The USA, the European Union and China have all phased out the chemical completely, while Denmark has completely banned the use of nonylphenol ethoxylates in its textile and leather industries. The EU has restricted the use of the chemical in products and product formulations to 0.01% in textile and other industries.

The Bureau of Indian Statistics (BIS) has set the standard of phenolic compounds for drinking water (0.001 mg/L) and surface water (5.0 mg/L).However unlike other countries, India has prohibited the use of nonylphenol in cosmetic products since 2009, but it still lacks a regulation on its use in surfactants, other consumer products or specific standards for the chemical in drinking water and surface water.

Efforts are ongoing globally to restrict the use of the chemical in drinking water. Canada has set the standard of nonylphenol at 1.0 microgram per liter (µg/L) in freshwater while the US Environmental Protection Agency (EPA) has established water quality criteria for nonylphenol at 6.6 µg/L for acute exposures and 1.7 µg/L for chronic exposures. In India, “there is a lack of public information available on the possible impacts of the chemical and the ways to minimize the risks associated with it,” the study says.

Key findings of the study are:

  • Nonylphenol was found in very high quantity in all the detergent samples;
  • The concentration of nonylphenol was found in detergent samples ranging from 0.25 weight percent (wt%) to 11.92 wt%; 
  • Nonylphenol was detected in notably high quantity in all the river samples; 
  • Nonylphenol concentration was found to be 14.76 ppm in Garh Ganga; 
  • The highest level of nonylphenol was found in the water sample from the Bandi river in Rajasthan i.e. 41.27 part per million (ppm); and 
  • Despite many corporations claiming that they do not use nonylphenol, the study confirmed the presence of high quantity of the chemical in the products sold by their Indian subsidiaries. 

The study finds that the concentration of nonylphenol is as much as eight times more than the prescribed BIS standard for phenolic compounds and over 100 times as compared to the USEPA safety standard for water quality criteria.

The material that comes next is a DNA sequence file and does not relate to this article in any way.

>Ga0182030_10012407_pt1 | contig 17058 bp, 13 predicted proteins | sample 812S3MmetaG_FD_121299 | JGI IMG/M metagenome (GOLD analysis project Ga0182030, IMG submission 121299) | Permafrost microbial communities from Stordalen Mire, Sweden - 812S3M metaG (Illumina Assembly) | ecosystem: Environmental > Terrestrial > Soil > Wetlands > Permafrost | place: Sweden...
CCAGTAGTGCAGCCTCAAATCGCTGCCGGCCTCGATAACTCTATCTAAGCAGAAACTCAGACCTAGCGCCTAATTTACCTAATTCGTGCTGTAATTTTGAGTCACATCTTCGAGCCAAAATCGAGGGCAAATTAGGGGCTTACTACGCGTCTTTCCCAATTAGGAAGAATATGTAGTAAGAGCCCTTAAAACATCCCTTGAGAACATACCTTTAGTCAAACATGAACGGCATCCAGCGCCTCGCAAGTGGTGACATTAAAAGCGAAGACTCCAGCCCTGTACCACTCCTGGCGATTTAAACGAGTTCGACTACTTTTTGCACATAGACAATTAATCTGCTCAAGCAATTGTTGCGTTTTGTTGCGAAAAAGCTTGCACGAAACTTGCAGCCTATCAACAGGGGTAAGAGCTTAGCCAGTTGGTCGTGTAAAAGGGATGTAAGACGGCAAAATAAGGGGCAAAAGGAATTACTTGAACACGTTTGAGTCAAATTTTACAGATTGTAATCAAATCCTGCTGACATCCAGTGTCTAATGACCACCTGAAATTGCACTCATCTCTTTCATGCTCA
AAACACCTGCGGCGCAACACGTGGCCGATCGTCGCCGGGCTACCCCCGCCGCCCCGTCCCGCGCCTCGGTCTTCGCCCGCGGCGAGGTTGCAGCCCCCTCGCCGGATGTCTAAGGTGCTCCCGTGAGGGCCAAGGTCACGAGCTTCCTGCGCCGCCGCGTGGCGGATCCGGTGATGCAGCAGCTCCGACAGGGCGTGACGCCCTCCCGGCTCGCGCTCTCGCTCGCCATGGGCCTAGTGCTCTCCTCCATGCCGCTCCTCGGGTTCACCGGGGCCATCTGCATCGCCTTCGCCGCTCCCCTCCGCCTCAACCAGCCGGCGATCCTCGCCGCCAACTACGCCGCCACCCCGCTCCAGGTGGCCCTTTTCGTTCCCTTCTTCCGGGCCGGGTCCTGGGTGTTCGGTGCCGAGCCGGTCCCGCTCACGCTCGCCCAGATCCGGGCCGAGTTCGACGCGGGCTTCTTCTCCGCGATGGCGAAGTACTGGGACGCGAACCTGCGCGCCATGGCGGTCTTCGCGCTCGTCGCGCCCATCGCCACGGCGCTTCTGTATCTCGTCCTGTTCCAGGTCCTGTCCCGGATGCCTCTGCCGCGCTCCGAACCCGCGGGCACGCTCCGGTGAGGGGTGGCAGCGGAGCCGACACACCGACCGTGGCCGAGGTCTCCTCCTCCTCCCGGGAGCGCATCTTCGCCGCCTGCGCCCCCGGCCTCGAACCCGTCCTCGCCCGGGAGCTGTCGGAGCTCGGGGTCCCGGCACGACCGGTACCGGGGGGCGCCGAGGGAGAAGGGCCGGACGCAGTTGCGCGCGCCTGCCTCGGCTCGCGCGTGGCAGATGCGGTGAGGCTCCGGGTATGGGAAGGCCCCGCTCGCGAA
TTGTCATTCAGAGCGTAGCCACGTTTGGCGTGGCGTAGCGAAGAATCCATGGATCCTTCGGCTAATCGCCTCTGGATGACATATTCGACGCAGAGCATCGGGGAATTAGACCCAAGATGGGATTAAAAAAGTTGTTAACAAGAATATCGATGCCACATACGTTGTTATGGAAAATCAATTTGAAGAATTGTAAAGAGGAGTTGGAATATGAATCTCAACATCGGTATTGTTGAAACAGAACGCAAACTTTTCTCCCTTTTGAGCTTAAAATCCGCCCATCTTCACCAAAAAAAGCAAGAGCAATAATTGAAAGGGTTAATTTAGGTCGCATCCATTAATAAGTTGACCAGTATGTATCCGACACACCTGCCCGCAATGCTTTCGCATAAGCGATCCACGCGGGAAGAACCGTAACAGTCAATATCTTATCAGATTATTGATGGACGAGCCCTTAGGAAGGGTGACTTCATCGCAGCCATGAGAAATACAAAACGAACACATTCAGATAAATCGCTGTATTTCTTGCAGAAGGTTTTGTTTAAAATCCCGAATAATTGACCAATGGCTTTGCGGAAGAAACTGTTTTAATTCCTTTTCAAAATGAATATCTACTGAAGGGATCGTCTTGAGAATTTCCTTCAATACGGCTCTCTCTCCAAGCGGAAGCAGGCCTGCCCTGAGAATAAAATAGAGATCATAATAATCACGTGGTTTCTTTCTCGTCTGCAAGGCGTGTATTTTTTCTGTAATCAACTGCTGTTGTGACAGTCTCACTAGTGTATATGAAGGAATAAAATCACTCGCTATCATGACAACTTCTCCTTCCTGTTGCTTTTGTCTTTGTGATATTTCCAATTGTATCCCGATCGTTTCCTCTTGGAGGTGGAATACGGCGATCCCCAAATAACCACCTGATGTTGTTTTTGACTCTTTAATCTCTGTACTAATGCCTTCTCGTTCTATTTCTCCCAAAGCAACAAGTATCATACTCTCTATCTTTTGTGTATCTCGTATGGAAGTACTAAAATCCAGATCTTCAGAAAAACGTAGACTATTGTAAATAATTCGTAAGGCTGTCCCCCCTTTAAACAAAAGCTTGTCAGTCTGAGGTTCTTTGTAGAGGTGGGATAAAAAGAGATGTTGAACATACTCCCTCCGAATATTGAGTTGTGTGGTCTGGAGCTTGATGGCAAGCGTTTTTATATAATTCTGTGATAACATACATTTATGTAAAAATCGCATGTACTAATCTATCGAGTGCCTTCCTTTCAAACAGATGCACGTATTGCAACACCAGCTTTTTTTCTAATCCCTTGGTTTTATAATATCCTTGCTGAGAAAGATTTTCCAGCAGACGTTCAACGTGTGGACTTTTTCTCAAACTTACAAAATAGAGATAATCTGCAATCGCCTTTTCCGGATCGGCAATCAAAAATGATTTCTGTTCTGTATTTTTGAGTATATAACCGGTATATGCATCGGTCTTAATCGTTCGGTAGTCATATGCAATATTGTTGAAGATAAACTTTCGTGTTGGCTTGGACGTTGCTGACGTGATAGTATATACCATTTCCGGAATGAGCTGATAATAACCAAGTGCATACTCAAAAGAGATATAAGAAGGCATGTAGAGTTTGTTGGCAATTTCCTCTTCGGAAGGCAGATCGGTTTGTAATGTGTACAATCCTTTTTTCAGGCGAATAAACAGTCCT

The study has proposed the following recommendations:

  • Banning the use of nonylphenol in detergents, one of the major sources of environmental contamination.
  • Generation of data to assess the possible impacts of the chemical on human health and environment.
  • Creating an inventory of the usage of nonylphenol in different sectors in the country.
  • Carrying out substantial research studies on the presence of nonylphenol in water bodies and develop policy to denominate the chemical from the environment.
  • Revising industrial effluent standards to prevent the entry of NP in the environment.
  • Bringing standards on nonylphenol in drinking water and in food to protect human health and the environment.
  • Promulgating suitable regulations in the country to phase out the chemical in other products as well.
  • Initiating a legal action against the corporations for practicing double standard based on the polluter pay principle.
  • Need to check the nonylphenol presence in drinking water as well the possible revision of drinking water standard at par with the global standard in context of nonylphenol.
  • Adoption of technology to decontaminate nonylphenol in water
  • Assessment and adoption of available alternatives.

The study report can be downloaded here